More Comparisons for Hard-Start VO2max

I wanted to share a quick visual comparison of another athlete trying the Hard-Start VO2max workout. This might be helpful for comparing your own data in Strava and dialing in your individualized workout targets.

The athlete wasn’t sure of his precise power targets, so he plugged in something reasonable and gave it a go. After 3x reps he was satisfied that it was hard, but he was still able to produce an extra interval at the end for 4x4min. He reported the session RPE was 8/10. Not bad… but I thought he could he could further optimize this workout.

4x4min Hard-start VO2max workout #1

I noted that his HR was rising through each interval and peaking in the high 180’s, suggesting that VO2 slow component was causing HR to drift higher through each interval.

The intent of the Hard-start workout is to reach near-maximal VO2 as quickly as possible, and decrease power to compensate for the VO2 slow component (a decline in efficiency over time at severe intensity above CP/FTP). Meaning HR should reach near maximal and plateau as power declines, rather than drift up toward maximal at the end of the interval.

Without knowing anything else about this athlete’s HRmax or VO2max, I recommended he try to raise HR all the way into the mid-180’s during the 90 second hard-start. Then dial back power to maintain HR in the mid- to high-180’s

A week later he attempted the same workout, with what I think were much better results:

3x4min Hard-start VO2max workout #2

This time he extended the hard-start intervals until he reached 185 bpm (showing very impressive consistency) then dropped the power to maintain 185 bpm for the remainder of each 4min interval.

Session RPE was 9/10 for only 3x intervals this time, and average power was actually very similar for each rep. I would guess he accumulated relatively more time >90% HRmax & >90% VO2max in just 3x intervals, than he did in 4x the week previously. But it would be nice to confirm that with the VO2 Master Pro.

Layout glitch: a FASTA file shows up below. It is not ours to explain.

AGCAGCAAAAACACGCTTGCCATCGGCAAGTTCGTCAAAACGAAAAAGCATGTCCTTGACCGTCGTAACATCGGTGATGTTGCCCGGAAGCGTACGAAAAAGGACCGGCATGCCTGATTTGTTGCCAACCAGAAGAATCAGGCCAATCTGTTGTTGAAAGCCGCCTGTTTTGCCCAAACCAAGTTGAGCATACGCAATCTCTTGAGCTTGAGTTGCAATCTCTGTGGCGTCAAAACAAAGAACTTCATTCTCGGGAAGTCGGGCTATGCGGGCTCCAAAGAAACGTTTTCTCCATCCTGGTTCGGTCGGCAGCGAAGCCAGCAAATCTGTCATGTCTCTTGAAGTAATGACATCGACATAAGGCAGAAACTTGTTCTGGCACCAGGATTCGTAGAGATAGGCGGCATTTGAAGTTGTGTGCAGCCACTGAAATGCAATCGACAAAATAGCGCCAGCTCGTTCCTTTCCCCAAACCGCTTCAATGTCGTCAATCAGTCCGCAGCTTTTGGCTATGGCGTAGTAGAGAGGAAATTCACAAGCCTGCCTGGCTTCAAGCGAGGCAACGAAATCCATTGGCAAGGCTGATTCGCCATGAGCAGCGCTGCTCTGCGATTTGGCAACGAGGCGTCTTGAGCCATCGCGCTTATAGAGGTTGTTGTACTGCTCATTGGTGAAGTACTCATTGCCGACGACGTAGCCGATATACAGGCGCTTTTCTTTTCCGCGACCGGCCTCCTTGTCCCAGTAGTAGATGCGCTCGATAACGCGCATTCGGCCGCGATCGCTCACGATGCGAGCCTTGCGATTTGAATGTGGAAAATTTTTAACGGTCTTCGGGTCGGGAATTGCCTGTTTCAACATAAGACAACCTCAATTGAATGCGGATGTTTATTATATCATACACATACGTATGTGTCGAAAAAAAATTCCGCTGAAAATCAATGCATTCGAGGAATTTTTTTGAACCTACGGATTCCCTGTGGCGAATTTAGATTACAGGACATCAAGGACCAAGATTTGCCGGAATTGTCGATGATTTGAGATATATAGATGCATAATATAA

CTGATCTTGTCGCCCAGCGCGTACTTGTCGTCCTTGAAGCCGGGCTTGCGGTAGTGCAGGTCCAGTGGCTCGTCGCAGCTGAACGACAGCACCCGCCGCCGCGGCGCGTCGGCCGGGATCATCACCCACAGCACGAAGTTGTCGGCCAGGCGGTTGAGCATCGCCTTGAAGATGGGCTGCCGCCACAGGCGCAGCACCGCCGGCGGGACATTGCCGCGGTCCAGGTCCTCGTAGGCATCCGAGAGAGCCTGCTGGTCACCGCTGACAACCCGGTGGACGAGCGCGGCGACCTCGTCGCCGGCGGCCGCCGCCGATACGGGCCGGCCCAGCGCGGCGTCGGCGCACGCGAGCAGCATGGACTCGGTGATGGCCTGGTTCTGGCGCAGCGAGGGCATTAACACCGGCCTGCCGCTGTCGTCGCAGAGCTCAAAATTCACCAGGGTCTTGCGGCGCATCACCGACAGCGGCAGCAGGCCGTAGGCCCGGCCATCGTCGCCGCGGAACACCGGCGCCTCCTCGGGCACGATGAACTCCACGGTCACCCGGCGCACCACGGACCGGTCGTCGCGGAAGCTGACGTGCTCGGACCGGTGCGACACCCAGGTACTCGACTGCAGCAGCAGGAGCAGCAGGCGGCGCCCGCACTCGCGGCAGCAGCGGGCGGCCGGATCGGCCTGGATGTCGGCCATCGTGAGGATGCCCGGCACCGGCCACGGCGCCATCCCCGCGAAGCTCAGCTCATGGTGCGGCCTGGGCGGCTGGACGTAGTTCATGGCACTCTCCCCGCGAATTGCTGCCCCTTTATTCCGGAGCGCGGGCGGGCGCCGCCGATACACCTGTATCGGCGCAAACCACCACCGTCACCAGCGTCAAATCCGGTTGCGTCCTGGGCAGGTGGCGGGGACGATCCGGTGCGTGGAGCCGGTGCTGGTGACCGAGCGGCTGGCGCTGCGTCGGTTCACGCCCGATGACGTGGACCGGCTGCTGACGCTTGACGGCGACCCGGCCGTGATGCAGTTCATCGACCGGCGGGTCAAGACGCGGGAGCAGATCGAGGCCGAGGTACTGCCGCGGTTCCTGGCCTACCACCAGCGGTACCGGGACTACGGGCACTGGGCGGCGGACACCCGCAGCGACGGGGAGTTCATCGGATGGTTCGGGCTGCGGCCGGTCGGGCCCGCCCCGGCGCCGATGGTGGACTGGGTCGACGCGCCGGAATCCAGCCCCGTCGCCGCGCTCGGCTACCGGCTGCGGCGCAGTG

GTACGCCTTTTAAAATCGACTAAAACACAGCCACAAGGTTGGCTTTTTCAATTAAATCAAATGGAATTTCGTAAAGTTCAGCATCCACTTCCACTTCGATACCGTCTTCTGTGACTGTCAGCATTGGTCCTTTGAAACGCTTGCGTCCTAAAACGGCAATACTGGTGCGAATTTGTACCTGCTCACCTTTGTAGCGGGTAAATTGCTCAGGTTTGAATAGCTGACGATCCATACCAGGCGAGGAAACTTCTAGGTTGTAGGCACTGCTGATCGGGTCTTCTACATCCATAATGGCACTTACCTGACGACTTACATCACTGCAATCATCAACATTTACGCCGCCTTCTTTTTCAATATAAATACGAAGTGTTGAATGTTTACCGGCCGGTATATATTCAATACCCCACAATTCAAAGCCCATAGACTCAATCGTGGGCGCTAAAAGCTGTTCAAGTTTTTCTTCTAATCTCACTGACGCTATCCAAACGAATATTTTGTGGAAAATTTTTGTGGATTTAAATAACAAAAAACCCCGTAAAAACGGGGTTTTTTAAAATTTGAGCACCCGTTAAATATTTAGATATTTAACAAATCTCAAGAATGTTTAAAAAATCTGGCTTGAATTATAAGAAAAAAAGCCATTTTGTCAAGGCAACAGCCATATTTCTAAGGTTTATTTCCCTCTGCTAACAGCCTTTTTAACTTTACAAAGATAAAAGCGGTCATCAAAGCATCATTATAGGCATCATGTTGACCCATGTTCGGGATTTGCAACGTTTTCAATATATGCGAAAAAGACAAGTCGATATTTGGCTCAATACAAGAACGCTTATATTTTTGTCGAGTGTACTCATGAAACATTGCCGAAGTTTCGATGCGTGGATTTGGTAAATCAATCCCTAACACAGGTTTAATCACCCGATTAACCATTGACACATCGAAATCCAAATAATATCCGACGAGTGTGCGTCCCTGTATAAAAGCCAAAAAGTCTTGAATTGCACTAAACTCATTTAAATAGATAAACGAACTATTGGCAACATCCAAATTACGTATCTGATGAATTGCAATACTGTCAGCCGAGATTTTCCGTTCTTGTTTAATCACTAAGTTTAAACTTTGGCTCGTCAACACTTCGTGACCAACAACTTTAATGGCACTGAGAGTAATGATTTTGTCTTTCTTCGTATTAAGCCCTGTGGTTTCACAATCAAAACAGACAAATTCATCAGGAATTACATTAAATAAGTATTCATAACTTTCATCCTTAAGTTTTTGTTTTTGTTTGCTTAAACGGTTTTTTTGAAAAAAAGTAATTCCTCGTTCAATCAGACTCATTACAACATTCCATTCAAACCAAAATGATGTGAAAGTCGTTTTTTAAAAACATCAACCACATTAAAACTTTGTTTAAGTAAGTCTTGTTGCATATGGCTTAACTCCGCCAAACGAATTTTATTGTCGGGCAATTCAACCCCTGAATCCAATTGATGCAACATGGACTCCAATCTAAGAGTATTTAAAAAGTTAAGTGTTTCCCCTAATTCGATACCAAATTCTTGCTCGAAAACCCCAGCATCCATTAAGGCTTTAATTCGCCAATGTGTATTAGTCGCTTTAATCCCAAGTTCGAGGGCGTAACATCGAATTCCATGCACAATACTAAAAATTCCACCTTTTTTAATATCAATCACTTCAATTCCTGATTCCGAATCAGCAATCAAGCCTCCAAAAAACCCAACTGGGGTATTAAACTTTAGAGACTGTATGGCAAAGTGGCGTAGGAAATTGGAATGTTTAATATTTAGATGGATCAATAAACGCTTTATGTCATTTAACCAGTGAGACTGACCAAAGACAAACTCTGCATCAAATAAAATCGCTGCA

Interval Prescription Guidelines

If like this athlete you aren’t sure what your interval targets should be, basically just try something that sounds hard and see what happens. Then dial in your targets from there. The workout is nicely self-correcting in that way.

  • 90sec Hard-start: Try aiming for your recent 2min or 3min peak power (peak power in the last few months, not your all-time max from 2 years ago…)
  • It’s difficult to prescribe this workout based on (eg.) 120% of FTP, because of individual differences in eliciting and maintaining VO2max. Which is why we aim for a heartrate target and monitor RPE
  • Hold that power until just before you feel like you’re reaching exhaustion, or just before you begin to hyperventilate
  • Drop the resistance or shift down a gear and continue working
  • Continue to drop resistance or shift down until you find the balance of maintaining the workload with HR remaining plateaued near maximum.
  • Focus on full, steady breathing without hyperventilating
  • If you reach a point where you can no longer maintain your HR target, or you begin to hyperventilate. End the interval
  • I think 3-4x 4min is a good prescription to start with. If you can do that successfully for a couple weeks, go for 5min intervals. Extend the interval length rather than increase number of intervals

5 thoughts on “More Comparisons for Hard-Start VO2max

  1. I have said it before and I will say it again; really cool blog posts.